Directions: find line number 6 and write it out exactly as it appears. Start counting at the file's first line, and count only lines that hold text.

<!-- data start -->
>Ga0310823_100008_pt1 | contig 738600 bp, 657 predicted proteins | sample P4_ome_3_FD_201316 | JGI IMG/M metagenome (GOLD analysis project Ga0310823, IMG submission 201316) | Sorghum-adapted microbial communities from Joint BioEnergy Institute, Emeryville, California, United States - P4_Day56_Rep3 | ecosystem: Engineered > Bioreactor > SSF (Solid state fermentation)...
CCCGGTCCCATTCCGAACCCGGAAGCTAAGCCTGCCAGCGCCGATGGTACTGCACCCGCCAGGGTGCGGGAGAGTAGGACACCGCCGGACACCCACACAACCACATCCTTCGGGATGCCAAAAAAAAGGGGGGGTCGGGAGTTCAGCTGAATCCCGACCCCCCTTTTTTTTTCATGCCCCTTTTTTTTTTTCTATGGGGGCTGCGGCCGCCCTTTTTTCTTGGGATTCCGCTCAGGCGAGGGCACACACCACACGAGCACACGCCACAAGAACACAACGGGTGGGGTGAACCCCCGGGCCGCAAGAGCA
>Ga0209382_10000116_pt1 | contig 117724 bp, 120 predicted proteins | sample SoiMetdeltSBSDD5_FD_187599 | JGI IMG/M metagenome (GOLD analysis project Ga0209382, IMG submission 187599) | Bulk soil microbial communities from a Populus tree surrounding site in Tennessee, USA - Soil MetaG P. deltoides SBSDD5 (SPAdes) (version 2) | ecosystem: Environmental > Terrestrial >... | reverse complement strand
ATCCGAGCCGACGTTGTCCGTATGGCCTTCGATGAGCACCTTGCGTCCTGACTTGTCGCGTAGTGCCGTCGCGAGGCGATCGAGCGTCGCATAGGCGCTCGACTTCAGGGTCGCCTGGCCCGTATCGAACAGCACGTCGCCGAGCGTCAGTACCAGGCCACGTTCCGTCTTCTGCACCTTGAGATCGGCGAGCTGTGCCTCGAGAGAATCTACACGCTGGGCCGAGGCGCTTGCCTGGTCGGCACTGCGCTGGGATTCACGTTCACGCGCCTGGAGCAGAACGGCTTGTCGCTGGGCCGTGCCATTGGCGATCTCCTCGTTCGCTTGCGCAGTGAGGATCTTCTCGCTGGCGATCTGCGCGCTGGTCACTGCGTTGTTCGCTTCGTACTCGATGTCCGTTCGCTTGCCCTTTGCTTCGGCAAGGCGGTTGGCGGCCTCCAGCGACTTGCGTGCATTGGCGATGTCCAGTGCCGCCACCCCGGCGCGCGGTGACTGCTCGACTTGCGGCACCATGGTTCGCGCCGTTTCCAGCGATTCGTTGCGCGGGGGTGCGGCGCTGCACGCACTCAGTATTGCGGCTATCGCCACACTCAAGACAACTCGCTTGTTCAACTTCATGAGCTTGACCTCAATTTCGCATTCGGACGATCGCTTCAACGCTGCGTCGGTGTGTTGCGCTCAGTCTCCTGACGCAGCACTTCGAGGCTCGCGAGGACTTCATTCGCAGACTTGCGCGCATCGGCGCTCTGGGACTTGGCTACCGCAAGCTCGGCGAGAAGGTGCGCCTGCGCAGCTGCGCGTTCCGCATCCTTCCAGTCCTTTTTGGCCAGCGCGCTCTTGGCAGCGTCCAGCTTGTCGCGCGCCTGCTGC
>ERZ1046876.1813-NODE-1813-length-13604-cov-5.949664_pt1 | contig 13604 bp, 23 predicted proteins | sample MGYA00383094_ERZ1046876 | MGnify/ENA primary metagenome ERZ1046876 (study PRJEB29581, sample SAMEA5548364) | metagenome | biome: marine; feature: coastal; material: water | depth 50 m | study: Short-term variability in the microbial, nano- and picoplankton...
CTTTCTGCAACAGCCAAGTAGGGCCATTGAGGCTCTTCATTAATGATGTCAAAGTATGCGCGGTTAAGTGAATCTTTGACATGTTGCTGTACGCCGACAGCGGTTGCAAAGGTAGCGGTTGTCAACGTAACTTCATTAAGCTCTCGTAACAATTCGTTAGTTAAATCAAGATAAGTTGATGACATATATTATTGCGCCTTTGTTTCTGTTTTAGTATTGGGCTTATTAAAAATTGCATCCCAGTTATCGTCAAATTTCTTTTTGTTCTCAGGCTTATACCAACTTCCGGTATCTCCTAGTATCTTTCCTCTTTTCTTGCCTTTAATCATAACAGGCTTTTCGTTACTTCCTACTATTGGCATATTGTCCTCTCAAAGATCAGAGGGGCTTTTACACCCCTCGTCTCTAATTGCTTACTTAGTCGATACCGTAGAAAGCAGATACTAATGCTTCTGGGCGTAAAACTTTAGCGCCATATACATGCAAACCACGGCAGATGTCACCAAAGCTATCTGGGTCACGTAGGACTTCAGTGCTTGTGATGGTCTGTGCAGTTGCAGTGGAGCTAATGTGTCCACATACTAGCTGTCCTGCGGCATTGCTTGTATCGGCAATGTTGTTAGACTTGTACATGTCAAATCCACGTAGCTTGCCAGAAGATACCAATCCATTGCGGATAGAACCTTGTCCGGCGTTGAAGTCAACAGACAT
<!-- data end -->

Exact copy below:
CTTTCTGCAACAGCCAAGTAGGGCCATTGAGGCTCTTCATTAATGATGTCAAAGTATGCGCGGTTAAGTGAATCTTTGACATGTTGCTGTACGCCGACAGCGGTTGCAAAGGTAGCGGTTGTCAACGTAACTTCATTAAGCTCTCGTAACAATTCGTTAGTTAAATCAAGATAAGTTGATGACATATATTATTGCGCCTTTGTTTCTGTTTTAGTATTGGGCTTATTAAAAATTGCATCCCAGTTATCGTCAAATTTCTTTTTGTTCTCAGGCTTATACCAACTTCCGGTATCTCCTAGTATCTTTCCTCTTTTCTTGCCTTTAATCATAACAGGCTTTTCGTTACTTCCTACTATTGGCATATTGTCCTCTCAAAGATCAGAGGGGCTTTTACACCCCTCGTCTCTAATTGCTTACTTAGTCGATACCGTAGAAAGCAGATACTAATGCTTCTGGGCGTAAAACTTTAGCGCCATATACATGCAAACCACGGCAGATGTCACCAAAGCTATCTGGGTCACGTAGGACTTCAGTGCTTGTGATGGTCTGTGCAGTTGCAGTGGAGCTAATGTGTCCACATACTAGCTGTCCTGCGGCATTGCTTGTATCGGCAATGTTGTTAGACTTGTACATGTCAAATCCACGTAGCTTGCCAGAAGATACCAATCCATTGCGGATAGAACCTTGTCCGGCGTTGAAGTCAACAGACAT